The police arrest everything that moves and they suspect. Russians, Poles, Austrians, Jewish immigrants were their main targets. The bodies are identified: Alexandre Grauberger, a native of Saratof, Russia, from where he had left three years ago, known here as Sasha, who worked and lived in a butcher shop on Pinto Bandeira Street. Stephen Sedoresky, Pablo Pavlovsky and Feodor had arrived from Buenos Aires two months earlier and lived together at No. 54 General Neto Street.

The police search and seizure activities find diaries written in Cyrillic characters, a map of South America, photographs; in Sacha’s belongings they find grammar books, dictionaries and “anarchist” books, that is, they discover that he is a studious person. Sasha’s boss declares that between him and his Russian friends there was a firm complicity, “emanating from some mysterious sect between them.”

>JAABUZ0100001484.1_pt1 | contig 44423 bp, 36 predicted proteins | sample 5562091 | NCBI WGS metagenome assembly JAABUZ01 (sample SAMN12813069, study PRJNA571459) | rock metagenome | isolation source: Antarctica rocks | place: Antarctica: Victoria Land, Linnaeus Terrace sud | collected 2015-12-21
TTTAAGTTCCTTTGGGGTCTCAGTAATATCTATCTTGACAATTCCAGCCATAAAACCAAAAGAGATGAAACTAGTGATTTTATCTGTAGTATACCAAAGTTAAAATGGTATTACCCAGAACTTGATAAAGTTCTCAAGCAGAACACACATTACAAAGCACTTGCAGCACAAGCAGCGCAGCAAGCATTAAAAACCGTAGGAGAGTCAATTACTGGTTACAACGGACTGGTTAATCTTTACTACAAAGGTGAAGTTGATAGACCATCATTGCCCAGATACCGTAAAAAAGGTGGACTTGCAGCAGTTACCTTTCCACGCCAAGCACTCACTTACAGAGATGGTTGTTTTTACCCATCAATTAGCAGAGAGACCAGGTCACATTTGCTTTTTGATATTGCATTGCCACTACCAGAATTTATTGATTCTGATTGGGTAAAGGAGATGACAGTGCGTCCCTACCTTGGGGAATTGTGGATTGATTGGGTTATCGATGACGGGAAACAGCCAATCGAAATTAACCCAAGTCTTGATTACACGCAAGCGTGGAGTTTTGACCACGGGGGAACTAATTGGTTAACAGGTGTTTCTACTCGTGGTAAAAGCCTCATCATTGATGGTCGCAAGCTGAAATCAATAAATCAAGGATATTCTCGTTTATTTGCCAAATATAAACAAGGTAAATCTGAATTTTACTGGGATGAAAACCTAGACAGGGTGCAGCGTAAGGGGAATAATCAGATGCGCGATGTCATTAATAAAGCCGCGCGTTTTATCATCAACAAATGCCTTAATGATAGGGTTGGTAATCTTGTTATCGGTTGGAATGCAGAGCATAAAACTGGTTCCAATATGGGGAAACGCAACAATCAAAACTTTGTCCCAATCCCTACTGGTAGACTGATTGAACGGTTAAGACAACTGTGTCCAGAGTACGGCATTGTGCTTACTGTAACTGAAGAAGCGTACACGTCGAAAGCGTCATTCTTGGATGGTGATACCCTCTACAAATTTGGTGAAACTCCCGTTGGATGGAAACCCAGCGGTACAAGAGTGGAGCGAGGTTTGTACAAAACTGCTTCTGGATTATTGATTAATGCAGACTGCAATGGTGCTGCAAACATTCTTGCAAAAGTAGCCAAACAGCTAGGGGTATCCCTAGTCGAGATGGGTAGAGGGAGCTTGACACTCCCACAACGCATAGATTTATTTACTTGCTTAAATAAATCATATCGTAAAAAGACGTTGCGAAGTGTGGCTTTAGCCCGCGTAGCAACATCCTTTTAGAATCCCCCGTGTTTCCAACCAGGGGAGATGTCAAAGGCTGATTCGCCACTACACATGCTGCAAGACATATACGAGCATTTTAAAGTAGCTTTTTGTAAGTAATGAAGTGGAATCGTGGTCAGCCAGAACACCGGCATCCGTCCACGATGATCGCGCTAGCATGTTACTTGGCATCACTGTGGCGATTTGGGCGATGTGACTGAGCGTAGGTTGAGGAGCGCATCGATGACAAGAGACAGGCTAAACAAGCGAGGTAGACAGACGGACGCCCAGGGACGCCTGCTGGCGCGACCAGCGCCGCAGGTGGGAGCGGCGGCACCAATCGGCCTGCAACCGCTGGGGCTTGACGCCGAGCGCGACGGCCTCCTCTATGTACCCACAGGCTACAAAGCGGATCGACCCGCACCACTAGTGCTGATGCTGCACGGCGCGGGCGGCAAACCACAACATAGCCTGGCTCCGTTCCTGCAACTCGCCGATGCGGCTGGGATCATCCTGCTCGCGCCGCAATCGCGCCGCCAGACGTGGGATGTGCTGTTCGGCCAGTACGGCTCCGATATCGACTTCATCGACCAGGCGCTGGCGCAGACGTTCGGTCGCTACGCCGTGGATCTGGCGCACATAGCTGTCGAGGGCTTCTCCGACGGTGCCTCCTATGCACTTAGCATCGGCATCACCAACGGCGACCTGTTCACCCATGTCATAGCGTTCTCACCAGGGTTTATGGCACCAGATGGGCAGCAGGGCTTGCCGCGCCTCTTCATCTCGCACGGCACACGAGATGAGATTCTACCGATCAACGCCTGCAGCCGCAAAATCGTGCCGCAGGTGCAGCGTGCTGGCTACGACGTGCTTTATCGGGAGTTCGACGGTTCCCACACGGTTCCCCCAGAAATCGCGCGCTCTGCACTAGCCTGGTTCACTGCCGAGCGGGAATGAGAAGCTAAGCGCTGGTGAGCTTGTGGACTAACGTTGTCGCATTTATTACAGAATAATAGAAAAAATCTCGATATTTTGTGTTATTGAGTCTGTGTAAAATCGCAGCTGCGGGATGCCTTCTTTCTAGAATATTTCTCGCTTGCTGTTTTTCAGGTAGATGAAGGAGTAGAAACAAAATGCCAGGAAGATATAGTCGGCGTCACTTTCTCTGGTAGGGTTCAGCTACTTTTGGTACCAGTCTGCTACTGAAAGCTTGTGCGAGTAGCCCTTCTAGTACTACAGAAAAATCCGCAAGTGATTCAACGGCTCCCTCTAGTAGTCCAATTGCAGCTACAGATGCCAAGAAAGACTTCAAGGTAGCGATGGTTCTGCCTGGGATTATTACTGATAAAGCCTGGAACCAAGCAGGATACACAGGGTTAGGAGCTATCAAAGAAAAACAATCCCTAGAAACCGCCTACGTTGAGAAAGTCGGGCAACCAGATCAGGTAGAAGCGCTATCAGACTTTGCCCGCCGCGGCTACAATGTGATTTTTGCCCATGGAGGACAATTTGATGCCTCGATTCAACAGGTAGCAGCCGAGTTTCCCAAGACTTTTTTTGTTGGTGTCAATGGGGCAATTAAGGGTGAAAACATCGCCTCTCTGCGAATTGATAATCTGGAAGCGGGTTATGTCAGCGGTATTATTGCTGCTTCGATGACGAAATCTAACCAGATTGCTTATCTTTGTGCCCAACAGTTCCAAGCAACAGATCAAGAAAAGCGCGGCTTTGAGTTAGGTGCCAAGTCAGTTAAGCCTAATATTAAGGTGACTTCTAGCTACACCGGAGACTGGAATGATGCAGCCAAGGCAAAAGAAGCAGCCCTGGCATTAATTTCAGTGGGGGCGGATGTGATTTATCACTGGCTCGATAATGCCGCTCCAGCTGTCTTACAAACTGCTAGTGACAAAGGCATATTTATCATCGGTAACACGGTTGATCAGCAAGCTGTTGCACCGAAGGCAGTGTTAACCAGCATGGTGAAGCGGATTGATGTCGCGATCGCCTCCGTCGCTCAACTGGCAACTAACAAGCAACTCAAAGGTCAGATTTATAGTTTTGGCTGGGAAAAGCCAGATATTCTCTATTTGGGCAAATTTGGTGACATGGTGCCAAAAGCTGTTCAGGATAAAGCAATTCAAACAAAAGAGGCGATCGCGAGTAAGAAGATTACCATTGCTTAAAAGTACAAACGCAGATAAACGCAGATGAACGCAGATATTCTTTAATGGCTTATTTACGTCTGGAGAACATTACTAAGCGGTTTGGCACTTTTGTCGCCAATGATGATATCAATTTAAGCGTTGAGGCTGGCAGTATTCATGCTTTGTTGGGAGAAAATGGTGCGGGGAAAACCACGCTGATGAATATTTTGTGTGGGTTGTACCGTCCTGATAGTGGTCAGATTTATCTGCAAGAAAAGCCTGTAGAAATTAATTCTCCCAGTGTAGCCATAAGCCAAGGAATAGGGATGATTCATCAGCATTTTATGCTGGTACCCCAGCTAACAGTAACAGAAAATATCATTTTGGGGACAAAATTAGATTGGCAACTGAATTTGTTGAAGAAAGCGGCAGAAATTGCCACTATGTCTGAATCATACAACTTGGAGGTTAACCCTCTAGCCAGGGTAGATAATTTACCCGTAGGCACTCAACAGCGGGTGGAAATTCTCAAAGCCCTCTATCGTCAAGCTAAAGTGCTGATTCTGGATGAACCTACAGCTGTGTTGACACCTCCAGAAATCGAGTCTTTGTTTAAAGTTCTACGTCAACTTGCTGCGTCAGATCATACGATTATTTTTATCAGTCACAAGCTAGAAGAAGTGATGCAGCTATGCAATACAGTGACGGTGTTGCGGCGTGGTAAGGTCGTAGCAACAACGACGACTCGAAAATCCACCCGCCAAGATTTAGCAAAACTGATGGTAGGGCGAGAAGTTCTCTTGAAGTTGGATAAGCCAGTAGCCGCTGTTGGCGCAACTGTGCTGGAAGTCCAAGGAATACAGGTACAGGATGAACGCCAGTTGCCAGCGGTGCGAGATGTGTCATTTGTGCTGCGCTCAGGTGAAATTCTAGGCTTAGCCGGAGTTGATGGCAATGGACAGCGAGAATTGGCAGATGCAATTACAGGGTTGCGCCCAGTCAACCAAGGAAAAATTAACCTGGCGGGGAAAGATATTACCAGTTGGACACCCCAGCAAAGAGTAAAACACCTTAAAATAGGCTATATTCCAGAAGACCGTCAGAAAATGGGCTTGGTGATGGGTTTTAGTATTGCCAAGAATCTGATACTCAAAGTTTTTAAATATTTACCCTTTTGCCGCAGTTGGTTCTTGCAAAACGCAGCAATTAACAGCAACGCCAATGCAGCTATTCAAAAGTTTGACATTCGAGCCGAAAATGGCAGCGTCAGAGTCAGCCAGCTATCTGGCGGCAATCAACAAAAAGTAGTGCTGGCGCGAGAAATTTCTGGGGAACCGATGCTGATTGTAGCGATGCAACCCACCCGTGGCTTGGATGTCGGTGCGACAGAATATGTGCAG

The expropriating anarchists of Rua da Praia go in step with the anarchists who lived and fought in the lands under the Tsar’s rule. Wherever they go, they follow the same path in the search for anarchy, articulating bold and ruthless action against bourgeois trade and repressive forces. They waged war on the social peace and the legalized plunder of the captured social and natural riches, resisting to the last sighs, gunfire, fighting to the end without repenting or surrendering.

These subversive deeds of confrontation are part of our long anarchist memory of the region. We anarchists are a living part of where we live; we have no nationality, we are stateless, internationalists, we live and interact ardently in the world.